Increasing SQNR by Increasing the Sample Rate
February 3, 2020
The quantization noise floor is flat with power 𝛥2/12 for all 𝜔, as proved in the lesson Quantization and Noise. However, the band-limited signal 𝖸̃(𝜔) is not. Moreover, 𝖸̃(𝜔) gets “taller” and effectively more narrow as 𝖥s increases (see Theorem 1 under The DTFT of a Sampled Sequence.)
As such, with proper low-pass reconstruction filtering at the output, the signal to noise ratio drops as 𝖥s increases, meaning more of the quantization noise is filtered out. We refer again to the figure presented in Increasing SQNR by Increasing Bits Per Sample.
In the figure, the noise floor increases as the number of bits decreases (𝛥 will increase) but the noise floor does not increase with the sample rate.
Thus, with a sufficiently high sample rate (𝖥s) and sufficient low-pass filtering, it is possible to design a system with a high SNQR even with just one bit (𝑏 = 1). More specifically, every time the sample rate is doubled, the SQNR increases by a factor of 4 (about 6dB or 1 bit). This demonstrated by the next theorem.
As a low-pass filter eliminates half the spectral content:
Suppose we want to sample at 𝑏 = 1 bit.
According to Theorem 3, 𝖲𝖰𝖭𝖱𝖽𝖡 ≈ 6.02 × 1 + 1.76 = 7.78 dB. Additionally, in an ideal system, the 𝖲𝖰𝖭𝖱𝖽𝖡 for 𝑏 = 16 bits is 𝖲𝖰𝖭𝖱𝖽𝖡 ≈ 6.02 × 16 + 1.76 ≈ 98 dB.
To sample at 𝑏 = 1 and get 𝑏 = 16 worth of quality (98 dB), how fast do we need to sample?
According to Theorem 4, SQNR increases by 6.02 dB every time the sample rate is doubled. Therefore, the sample rate must be doubled (98 − 7.78)/6.02 ⌉ = ⌈14.99⌉ = 15 times. In other words, the sample rate must be increased to 215 = 32768 times the Nyquist rate.
Therefore, if our original sample rate was 44.1 kHz, our new sample rate would need to be approximately 1.45 GHz.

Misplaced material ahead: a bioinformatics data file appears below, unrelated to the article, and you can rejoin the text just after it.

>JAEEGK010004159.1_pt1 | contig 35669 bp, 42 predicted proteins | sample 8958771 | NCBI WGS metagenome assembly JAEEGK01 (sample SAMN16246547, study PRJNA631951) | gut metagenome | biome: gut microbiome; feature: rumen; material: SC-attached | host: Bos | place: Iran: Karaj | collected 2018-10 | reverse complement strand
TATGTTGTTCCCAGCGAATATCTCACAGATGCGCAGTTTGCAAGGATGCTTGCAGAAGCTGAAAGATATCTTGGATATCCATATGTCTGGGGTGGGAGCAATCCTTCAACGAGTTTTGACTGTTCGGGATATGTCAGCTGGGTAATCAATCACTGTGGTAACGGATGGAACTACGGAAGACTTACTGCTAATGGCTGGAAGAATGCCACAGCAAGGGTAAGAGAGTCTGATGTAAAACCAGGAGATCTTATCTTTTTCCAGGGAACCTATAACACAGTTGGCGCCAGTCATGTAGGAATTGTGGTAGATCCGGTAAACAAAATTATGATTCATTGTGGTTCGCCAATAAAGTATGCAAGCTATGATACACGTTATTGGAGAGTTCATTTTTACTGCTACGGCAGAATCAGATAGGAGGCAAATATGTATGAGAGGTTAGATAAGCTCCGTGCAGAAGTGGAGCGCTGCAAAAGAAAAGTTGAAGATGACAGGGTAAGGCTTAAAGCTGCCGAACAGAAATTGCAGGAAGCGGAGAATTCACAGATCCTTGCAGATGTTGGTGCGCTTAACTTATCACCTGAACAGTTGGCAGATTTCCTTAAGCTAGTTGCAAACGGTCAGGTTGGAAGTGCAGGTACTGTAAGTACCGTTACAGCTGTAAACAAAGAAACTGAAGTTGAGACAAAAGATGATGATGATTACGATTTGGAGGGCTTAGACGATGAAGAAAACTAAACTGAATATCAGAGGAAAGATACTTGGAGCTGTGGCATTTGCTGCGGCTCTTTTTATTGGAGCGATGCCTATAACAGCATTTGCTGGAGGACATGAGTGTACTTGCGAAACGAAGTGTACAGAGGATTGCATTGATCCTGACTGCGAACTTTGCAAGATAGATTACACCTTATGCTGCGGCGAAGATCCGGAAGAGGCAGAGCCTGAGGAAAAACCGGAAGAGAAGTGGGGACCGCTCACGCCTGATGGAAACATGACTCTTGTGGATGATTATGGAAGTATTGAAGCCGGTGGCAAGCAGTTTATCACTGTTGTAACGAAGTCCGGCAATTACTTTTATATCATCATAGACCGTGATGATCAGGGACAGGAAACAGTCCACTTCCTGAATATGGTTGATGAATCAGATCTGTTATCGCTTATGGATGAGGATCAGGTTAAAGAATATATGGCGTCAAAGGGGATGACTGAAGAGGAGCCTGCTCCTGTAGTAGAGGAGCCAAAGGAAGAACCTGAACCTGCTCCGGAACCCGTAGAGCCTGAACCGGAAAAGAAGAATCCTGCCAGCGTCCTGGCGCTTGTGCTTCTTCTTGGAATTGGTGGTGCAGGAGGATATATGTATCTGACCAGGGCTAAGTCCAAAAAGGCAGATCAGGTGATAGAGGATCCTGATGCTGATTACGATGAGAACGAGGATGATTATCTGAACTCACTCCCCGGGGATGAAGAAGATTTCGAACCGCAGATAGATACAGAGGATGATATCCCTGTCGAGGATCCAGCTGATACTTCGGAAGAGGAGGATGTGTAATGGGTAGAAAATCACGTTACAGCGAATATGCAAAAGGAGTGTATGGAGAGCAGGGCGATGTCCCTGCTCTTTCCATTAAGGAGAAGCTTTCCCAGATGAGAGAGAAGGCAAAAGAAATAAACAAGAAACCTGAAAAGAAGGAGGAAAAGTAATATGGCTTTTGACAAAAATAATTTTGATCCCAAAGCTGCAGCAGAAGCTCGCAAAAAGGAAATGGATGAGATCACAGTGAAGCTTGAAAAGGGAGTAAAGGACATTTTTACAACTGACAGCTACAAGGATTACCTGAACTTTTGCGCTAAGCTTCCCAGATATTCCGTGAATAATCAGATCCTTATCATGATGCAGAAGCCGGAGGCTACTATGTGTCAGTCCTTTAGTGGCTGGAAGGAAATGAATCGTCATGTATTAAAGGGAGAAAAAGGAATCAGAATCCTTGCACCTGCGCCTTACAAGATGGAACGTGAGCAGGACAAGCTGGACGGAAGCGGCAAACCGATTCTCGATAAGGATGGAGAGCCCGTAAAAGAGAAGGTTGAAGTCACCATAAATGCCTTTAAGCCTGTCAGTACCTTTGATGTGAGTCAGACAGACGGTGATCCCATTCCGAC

A high sample rate, as in the example above, tends to be impractical and sometimes undesirable. However, there are alternative techniques with more relaxed sample rates. These techniques include:
- Differential quantization/delta modulation encodes the difference between two successive samples rather than encoding every sample as-is. If the consecutive samples are correlated—as we might expect for band-limited signals—the difference (delta) between the samples tends to be small and results in less quantization noise. Delta modulation is presented in the next lesson.
- Noise shaping is often implemented using a signal processing topology called delta-sigma modulation. This topology uses a feedback path that passes the desired signal through and pushes the noise energy into higher frequency bands (noise shaping) which can subsequently be filtered out. Thus, SQNR is reduced, but the quantization is only 1-bit and the sample rate may only need to be increased by 256 times the Nyquist rate. Noise shaping and delta-sigma modulation are presented in the Noise Shaping/Delta-Sigma Modulation section.